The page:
Former Guardian of the Shrine Betty Jarrett reflects on her relationship with Our Lady


Some 50 years ago I made my first visit to Walsingham. I went in a three wheeled Robin Reliant with my husband and two very small children. I did not know what to expect but found a wonderful haven of tranquility and beauty. It was January and there were more pheasants in the fields than pilgrims at the shrine. From then on I became a regular visitor and pilgrim to the shrine. Like so many pilgrims I soon began to feel that coming to Walsingham was ‘coming home.’ Thirty years or so later I was astonished when I opened my post to discover that I had been elected to the College of Guardians of the Shrine. It was an immense privilege to be only the second female Guardian. My appointment even produced an invitation to be interviewed on Radio Norfolk.

The past 20 years as a Guardian have been fascinating. One of the early Chapter meetings I attended gave considerable time to studying the proposals for redesigning the Shrine gardens. It was decided to proceed and was a brave venture. I cannot imagine anyone now missing the high privet hedging. The new refectory, The Milner Wing and the restoration of the Barn Chapel have all happened over the last 20 or 30 years. I am one of those old enough to remember the old green dining room and laugh about queuing outside in the rain for meals. There are others, my husband among them, who remember even earlier days when meals were taken in the Pilgrim Hall.

I spent a period during my time as a Guardian serving as a director of Parcevall Hall. This was the home of Sir William Milner at Appletreewick in the Yorkshire Dales. It was left as a bequest to the Shrine and now serves as a retreat house for the Diocese of Leeds. The gardens, however, which Sir William designed and which were his great interest, are open for all to enjoy from Easter until October. I find that the gardens and their Stations of the Cross have the same air of peace and calm as those in Walsingham. Whilst working towards my diploma in Botanical Art I spent a week drawing and painting the limestone flora.

Throughout these years I have discerned a deepening of my relationship with the Shrine. My first experiences had been mild curiosity. I come from a staunchly Methodist family so Shrines to Our Lady were something I had never experienced. My understanding grew as I learned more and began to appreciate the work and ministry of the Shrine. I became increasingly aware of the depth of prayer which seems to be in the very soil and air of the place.

        For me, like so many pilgrims, Walsingham has become a place of refuge. It is a place where anyone, wherever they are on their spiritual journey, can come to rest, think, pray, seek counsel or meet any other deep need. I remember bringing a doctor friend for a first visit. He was amazed by the wonderful atmosphere of the Shrine and the garden. Walsingham is essentially a very special place of healing renewal and rejoicing. For myself there have been experiences of healing as various members of the family have been privileged to receive healing in its diverse forms.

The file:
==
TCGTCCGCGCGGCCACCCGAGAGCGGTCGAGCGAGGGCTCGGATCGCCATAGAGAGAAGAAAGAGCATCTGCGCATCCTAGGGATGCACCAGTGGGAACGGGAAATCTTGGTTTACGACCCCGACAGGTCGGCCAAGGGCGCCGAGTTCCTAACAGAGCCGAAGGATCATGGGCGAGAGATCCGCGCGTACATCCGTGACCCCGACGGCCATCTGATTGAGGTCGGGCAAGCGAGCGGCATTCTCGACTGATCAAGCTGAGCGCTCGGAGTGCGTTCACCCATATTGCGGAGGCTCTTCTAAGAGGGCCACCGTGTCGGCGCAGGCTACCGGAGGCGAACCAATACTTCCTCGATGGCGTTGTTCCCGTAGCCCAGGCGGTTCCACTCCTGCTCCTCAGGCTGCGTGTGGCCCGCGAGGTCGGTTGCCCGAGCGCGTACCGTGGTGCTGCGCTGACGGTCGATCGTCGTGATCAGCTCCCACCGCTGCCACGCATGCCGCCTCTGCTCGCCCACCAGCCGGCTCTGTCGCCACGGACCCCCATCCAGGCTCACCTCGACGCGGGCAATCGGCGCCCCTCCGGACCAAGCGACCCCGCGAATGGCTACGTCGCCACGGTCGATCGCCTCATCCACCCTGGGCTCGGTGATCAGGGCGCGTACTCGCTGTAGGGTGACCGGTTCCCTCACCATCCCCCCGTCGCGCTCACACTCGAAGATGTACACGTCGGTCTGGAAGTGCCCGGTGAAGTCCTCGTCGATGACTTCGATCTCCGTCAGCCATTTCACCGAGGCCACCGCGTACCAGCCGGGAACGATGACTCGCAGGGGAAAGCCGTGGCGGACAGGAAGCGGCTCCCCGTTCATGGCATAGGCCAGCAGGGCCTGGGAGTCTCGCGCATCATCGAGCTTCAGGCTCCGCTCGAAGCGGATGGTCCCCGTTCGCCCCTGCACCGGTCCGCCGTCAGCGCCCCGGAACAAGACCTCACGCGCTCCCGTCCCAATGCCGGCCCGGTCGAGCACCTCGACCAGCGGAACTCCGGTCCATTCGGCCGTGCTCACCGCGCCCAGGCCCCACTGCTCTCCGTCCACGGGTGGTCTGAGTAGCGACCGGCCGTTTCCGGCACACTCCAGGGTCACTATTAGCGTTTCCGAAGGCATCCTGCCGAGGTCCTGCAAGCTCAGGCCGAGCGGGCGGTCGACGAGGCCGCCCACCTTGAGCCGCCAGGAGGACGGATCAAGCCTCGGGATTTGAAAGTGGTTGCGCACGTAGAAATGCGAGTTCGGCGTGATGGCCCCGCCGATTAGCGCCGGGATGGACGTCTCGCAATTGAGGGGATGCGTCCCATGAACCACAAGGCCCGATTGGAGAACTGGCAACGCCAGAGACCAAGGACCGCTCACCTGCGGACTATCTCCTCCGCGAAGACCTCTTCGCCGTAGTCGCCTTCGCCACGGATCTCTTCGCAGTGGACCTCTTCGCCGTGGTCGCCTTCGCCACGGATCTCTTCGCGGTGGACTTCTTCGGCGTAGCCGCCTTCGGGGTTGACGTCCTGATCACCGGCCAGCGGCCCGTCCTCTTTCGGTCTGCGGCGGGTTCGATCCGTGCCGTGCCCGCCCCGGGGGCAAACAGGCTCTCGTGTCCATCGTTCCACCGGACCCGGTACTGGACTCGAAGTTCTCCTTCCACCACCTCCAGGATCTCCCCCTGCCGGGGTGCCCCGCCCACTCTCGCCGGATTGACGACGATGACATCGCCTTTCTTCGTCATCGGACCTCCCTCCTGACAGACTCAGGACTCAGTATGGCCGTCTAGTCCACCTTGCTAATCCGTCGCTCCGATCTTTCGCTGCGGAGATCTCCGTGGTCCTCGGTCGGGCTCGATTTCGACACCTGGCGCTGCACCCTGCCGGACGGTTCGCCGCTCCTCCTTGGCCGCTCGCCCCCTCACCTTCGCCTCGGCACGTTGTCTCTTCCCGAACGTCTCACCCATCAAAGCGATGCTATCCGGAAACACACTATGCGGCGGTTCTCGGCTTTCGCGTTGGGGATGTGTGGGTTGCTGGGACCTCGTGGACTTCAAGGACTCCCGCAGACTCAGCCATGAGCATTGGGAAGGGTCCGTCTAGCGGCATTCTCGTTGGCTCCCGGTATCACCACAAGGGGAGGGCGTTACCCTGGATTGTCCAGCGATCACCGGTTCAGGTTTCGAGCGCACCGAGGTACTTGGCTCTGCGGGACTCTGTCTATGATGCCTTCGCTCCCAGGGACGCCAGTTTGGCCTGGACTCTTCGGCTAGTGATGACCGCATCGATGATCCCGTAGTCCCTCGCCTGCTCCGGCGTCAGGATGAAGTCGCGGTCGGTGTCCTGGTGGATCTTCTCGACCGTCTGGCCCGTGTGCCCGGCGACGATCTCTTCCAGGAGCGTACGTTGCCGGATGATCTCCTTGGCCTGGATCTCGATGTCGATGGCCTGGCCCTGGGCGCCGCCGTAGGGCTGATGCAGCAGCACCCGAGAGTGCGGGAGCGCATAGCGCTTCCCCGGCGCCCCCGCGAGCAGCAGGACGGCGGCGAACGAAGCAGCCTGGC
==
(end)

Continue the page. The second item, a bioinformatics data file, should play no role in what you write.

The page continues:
There are many examples of physical healing. There is also much psychological and spiritual healing. The ministry of healing and reconciliation which is an integral part of any pilgrimage can be a most moving experience. People burdened by many troubles, worries and fears are offered a safe space. They can leave their burden at Our Lady’s feet. As a psychotherapist I particularly understand the value of a safe, confidential space in which to unravel some of the complexities of life.

For me, one of the important parts of pilgrimage is lighting candles and then sitting in the Holy House to offer up prayers for those for whom I have lit those candles. My prayers are often for my children and grandchildren. It feels so right to be able to do this in that special place. As a mother I feel that Our Mother Mary can understand the feelings in my heart as she has experienced so much herself. We all have different experiences of mothers and being mothered, some good and some not so good. Whenever we come to Our Lady we know that as the perfect mother she hears us and understands. We do not have to cajole, manipulate or ‘choose our moment’. We are accepted as we are with all our hopes and fears. Mary will take all this to her Son who himself is perfect love.

Walsingham is a place where all are made to feel welcome, whether those on pilgrimage or casual visitors who arrive as tourists and become pilgrims in a different way. The welcome in reception, the loving service in the refectory and accommodation, the jolliness of Nortons, and the bustle of the shop all reflect the love and care of Our Lord and his Mother. Our Lord, from his cross gave us Mary as our mother. I often reflect on the wonderful picture by Piero della Francesco in the gallery in San Sepolcro in Italy. It shows Our Lady wearing a blue mantle which encompasses a number of people. That encapsulates Walsingham for me. We are all brothers and sisters and are all gathered in this holy place in the loving warmth of Our Blessed Lady who constantly points us to her Son.